Scabies is contagious and can be spread by scratching an infected area, thereby picking up the mites under the fingernails, or through physical contact with a scabies-infected person for a prolonged period of time.[15] Scabies is usually transmitted by direct skin-to-skin contact. It can also be spread through contact with other objects, such as clothing, bedding, furniture, or surfaces with which a person infected with scabies might have come in contact.[16] Scabies mites can survive without a human host for 24 to 36 hours.[17

via Scabies – Wikipedia, the free encyclopedia.

My question is are you a veteran, who has received care from the Dayton VA over the last 3 years, who has contracted scabies? The question of reporting of infectious disease to someone like the Center For Disease Control (CDC) is being followed by the VA and if scabies is one of the tracked maladies is something I think would be useful information.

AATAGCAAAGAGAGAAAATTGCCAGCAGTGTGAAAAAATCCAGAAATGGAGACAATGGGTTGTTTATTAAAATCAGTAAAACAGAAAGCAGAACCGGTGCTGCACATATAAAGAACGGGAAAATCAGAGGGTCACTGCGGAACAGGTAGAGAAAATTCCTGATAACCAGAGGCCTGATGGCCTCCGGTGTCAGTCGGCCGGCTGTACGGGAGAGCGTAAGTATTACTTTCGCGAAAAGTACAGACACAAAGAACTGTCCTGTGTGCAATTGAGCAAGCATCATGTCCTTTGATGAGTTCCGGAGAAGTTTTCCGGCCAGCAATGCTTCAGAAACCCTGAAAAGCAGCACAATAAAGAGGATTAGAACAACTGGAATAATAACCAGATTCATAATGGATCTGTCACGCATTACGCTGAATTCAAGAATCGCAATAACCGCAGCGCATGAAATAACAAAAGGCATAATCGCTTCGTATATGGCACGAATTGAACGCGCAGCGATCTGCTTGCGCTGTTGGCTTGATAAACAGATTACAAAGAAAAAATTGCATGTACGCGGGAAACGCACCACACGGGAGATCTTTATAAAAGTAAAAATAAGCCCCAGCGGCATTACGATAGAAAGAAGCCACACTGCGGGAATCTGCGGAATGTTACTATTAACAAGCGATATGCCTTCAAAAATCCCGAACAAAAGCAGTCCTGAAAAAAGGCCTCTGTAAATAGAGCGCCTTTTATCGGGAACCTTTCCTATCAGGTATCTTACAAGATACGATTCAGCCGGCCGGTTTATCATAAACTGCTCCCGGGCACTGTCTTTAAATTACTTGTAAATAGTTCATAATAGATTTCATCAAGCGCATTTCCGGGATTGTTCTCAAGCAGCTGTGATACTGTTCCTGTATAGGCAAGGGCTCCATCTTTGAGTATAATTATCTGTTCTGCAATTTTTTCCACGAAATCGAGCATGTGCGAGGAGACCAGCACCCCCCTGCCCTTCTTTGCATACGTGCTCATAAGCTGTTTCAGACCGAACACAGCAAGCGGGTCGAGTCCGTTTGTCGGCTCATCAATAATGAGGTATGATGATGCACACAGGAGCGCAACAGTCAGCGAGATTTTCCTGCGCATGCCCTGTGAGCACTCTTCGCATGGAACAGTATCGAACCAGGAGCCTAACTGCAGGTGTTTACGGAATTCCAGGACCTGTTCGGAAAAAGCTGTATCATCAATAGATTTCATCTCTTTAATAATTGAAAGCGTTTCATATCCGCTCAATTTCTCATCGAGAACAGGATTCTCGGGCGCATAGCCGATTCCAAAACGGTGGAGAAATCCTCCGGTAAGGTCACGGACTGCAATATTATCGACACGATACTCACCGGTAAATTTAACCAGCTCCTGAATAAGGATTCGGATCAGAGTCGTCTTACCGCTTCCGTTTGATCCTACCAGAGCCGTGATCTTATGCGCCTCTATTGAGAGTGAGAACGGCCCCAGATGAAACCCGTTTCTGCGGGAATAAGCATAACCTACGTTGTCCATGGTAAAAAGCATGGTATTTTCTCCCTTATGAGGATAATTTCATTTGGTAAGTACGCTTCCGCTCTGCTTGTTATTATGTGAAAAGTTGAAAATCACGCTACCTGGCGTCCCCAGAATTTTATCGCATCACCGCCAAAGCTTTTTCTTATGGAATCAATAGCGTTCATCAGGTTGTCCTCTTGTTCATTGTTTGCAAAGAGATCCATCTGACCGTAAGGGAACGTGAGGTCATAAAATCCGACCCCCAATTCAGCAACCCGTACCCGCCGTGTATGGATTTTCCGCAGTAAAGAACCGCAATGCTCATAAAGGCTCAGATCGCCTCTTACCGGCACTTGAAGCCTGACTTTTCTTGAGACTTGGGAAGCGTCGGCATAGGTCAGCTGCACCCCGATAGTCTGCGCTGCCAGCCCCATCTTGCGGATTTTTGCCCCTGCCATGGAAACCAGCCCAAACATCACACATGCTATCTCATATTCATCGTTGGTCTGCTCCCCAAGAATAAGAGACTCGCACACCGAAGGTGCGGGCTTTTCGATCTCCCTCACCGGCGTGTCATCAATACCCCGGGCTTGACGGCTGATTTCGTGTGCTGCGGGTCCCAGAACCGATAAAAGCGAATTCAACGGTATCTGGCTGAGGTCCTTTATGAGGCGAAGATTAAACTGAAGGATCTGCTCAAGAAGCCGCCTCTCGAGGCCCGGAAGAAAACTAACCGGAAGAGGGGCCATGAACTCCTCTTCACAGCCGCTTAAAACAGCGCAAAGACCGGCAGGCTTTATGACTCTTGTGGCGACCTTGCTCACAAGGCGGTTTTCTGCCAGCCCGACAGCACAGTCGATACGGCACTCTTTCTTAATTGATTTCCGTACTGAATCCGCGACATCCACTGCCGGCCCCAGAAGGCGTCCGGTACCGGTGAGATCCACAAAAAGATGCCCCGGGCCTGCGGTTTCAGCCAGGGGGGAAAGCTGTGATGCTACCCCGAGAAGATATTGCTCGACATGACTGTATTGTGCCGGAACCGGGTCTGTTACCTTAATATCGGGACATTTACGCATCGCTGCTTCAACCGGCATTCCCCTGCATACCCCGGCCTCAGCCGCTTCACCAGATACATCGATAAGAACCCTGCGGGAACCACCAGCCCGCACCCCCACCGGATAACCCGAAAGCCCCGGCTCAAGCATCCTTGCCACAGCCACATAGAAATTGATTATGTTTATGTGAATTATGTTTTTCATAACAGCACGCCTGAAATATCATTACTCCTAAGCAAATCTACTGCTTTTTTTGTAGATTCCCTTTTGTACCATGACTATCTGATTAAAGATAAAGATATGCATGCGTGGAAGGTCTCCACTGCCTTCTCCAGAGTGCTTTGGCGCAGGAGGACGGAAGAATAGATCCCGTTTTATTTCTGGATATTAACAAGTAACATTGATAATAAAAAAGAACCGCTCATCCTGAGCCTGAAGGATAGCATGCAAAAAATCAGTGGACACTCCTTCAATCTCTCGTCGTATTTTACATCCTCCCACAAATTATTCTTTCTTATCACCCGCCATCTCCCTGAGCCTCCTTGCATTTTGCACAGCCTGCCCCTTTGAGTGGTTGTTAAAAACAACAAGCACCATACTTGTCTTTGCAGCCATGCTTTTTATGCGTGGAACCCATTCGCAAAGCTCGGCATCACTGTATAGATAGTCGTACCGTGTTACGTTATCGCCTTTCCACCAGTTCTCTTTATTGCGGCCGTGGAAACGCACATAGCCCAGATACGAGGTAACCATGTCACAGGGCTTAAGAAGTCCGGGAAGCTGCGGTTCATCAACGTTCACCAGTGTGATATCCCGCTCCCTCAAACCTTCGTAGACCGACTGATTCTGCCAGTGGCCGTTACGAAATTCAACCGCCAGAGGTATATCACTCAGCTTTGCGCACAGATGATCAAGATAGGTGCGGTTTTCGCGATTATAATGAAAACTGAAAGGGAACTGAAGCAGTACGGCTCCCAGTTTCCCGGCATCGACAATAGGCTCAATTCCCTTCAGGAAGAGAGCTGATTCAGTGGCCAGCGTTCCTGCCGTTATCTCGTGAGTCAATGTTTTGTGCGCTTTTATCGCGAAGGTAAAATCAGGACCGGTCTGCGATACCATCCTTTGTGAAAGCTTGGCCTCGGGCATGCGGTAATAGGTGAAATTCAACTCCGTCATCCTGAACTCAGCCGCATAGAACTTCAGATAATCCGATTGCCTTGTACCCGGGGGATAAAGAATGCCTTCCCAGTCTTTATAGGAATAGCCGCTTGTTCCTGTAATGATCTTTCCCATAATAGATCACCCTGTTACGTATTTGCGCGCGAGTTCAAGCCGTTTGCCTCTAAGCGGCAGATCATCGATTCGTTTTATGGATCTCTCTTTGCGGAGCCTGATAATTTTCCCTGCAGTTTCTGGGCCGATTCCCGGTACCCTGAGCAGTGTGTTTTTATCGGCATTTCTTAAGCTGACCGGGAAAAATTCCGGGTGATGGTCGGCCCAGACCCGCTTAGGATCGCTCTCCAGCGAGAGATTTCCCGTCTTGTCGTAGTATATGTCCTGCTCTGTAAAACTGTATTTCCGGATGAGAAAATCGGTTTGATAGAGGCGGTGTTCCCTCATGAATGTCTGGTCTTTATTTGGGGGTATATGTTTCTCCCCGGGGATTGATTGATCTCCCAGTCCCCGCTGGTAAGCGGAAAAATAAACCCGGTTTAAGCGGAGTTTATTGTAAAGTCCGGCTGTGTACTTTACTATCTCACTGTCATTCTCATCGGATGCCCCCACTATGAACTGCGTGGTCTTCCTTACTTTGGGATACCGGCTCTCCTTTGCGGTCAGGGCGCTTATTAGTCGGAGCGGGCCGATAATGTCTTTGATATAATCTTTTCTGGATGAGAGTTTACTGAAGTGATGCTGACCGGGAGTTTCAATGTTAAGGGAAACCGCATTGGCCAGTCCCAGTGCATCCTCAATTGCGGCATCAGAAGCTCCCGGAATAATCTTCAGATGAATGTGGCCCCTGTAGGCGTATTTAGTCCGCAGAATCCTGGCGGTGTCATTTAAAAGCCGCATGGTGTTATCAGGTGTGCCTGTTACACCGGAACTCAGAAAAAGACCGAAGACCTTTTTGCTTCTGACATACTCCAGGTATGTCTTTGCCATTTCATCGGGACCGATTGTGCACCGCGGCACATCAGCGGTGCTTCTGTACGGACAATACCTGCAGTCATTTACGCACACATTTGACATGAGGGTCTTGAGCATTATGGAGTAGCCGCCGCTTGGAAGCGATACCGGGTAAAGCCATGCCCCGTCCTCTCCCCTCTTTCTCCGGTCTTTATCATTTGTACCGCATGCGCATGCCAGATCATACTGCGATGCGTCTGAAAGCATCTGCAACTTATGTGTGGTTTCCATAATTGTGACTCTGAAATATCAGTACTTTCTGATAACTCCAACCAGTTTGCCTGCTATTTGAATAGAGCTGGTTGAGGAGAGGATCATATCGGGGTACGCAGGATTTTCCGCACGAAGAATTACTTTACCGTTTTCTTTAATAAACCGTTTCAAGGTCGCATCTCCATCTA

I had asked Director Costie if there had been an outbreak of scabies at the VA- and received a prompt reply of no. And while two misdiagnoses of the same illness don’t make it news- if there were a lot of other cases maybe social media via this blog can bring them out.

Please respond in comments- or by contacting me: david at elect esrati dot com

Thanks

What brings people to esrati.com?

One of the advantages of having a website with a ton of content about Dayton, going back to 2005 is you can sense what’s going on by seeing what people are searching for- and bringing them to the site. I check my stats almost daily, and if I see a lot of searches for someone, or something, usually it means something’s up.

Google does the same thing on a macro scale with their zeitgeist. One of the best definitions of Google is that it’s the “database of human intentions.” We google about things we’re about to do- see a movie, invest in a car, vote for someone etc. This is all part of what I teach in my monthly seminar, Websitetology.

My stats have told me when various people were interviewing for a new job (people thinking of hiring a school superintendent, city manager, police chief etc) or when someone changes jobs- like Commissioner Williams leaving Chase Bank, or when there is something about to happen with a local company.